You are here
With their membership having plummeted over the past decade, labor unions are intensifying their organizing efforts. Lacking the people and funding needed to wage major campaigns against big companies like Wal-Mart, unions are targeting small businesses, which may be most vulnerable to the effects of the unions' most powerful weapon, the corporate campaign.
According to attorney Glenn Olcerst, a nationally known labor specialist and partner at Pittsburgh-based Marcus & Shapira, a corporate campaign often takes place after a labor union has been unsuccessful at employing traditional methods of organizing workers. The union's goal is to get the company to capitulate to certain organizing demands, or to close down the business. Strategies include depleting a company's assets, draining personnel, and weakening corporate goodwill with customers, suppliers, and financial supporters.
The union's campaign tactics include the following:
-Community and grassroots outreach: The union seeks support from other unions, community organizations, schools, religious groups, local news media, local elected officials, women's and senior citizens groups, etc.
-Boycotts and interference with financing: The union launches a consumer boycott of the bank providing financing to the target company, by withdrawing funds and imploring its members to do the same.
-Proxy fights: "When possible, the union will purchase shares of a company's stock and can begin proxy battles. If the company is privately held, the union may buy shares of stock in companies that supply products to the company," Olcerst says. "Stock-based attacks are also used to scare off investors."
-Legislative and administrative agency actions: According to Olcerst, phone banks and letter-writing campaigns are often used to involve legislators. "State and federal agencies, such as OSHA, the National Labor Relations Board (NLRB), the local health department, and others, are also contacted by the unions in an effort to disrupt the target's business," he says. "Legal attacks regarding safety and compliance issues, which are often unfounded, are used as leverage to create the impression of an unsafe workplace."
-Instituting a work-to-rule strategy whereby employees do exactly what they're required to do, and no more: "It's in effect a work slowdown," Olcerst says. "The union may encourage its supporters to take sick days and personal days on a mass basis, which puts pressure on the company and distracts management from running the store."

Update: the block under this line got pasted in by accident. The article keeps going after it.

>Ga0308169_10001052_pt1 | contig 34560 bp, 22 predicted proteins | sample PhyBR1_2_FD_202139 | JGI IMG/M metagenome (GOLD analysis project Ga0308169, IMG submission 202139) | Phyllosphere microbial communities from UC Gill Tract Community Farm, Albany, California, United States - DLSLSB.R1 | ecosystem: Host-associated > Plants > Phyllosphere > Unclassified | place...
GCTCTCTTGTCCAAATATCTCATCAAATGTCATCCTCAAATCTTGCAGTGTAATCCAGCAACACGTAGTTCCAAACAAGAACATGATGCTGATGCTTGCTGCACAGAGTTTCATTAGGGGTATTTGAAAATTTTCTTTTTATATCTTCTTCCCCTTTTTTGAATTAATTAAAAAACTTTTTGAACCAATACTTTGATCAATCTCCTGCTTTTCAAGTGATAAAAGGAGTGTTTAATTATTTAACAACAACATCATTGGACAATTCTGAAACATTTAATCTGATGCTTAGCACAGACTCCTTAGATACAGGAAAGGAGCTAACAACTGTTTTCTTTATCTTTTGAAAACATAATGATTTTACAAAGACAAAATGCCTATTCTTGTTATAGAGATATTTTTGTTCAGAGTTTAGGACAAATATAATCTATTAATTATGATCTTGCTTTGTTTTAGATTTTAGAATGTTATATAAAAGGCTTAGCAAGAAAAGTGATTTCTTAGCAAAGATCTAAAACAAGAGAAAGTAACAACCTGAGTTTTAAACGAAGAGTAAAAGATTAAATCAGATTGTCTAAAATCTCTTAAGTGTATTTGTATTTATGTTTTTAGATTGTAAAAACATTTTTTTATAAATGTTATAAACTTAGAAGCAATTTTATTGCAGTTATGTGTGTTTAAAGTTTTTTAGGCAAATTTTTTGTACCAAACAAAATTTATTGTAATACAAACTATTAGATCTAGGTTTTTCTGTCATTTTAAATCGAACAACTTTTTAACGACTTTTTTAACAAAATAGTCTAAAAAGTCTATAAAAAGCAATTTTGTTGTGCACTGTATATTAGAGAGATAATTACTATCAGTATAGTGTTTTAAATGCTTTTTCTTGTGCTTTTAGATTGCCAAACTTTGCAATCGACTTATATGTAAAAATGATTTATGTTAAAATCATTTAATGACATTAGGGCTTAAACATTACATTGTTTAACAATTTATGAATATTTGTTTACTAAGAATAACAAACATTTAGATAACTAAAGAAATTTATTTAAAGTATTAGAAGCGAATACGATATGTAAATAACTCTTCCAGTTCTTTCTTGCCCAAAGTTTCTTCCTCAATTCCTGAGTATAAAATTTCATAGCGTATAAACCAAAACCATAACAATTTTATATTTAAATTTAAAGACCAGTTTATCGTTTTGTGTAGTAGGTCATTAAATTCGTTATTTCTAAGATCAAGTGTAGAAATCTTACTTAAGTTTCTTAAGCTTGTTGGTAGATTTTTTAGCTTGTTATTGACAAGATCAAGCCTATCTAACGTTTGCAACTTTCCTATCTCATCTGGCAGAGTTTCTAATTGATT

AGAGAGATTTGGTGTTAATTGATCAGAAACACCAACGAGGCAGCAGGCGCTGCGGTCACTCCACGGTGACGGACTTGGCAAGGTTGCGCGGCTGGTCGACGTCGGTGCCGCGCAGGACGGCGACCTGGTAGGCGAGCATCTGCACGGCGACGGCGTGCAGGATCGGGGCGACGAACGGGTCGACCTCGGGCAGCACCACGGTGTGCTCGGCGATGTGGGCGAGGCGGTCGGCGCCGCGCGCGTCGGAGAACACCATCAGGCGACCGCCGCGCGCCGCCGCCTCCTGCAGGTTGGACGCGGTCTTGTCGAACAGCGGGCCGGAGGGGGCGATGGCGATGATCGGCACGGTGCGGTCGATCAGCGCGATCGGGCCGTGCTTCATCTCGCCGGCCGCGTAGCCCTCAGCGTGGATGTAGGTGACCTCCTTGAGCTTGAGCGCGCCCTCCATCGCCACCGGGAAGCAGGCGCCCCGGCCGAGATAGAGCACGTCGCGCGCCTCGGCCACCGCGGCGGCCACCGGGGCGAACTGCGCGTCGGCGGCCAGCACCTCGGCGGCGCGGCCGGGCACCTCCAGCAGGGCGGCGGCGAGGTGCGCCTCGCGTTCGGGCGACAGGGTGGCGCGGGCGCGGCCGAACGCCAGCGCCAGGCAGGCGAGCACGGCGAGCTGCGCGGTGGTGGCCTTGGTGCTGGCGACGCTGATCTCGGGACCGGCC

-Personal attacks: "Disparaging handbills can be distributed throughout a community about how the company executives have 'wronged the union,'" Olcerst notes. "Unions wish to portray the employer as the enemy and create feelings of mistrust among workers."
"All these tactics are used by the union in a last-resort attempt to erode the target's business as much as possible," Olcerst observes. "That's not to say that the unions don't still engage in traditional forms of boycotts involving handbilling and picketing. But corporate campaigns, simply because they're so insidious, can create economic hardships which have a stunningly deleterious effect on a company.
"In the end, unions will choose to attack those that are easier to organize and those that are unprepared," Olcerst says. "The union is a business, and it often takes the path of least resistance, which will allow it to grow its membership with the smallest investment in the least amount of time."
He concludes: "Labor law, and responding to an organizing drive especially, is analogous to a multilevel game of chess. You must understand and anticipate the full range of tactics in the union's arsenal and never underestimate your adversary. It's essential for grocery store owners to go all out to defeat a union organizing drive. That's the only way to get the unions to turn their collective energies toward Wal-Mart and leave the small grocery store owner alone."
Based on my family's experience of operating nonunion grocery stores for over 32 years and responding to organizing drives, I believe that the best investment a company can make is to partner with a traditional labor attorney who specializes in and regularly responds to union organizing drives. This should be viewed not as a cost, but as an investment in the company's future.
Studies indicate that where employees choose to be represented by a union, the value of a business drops more than 20 percent over its life.
Independent Retailing editor Jane Olszeski Tortola can be reached at [email protected].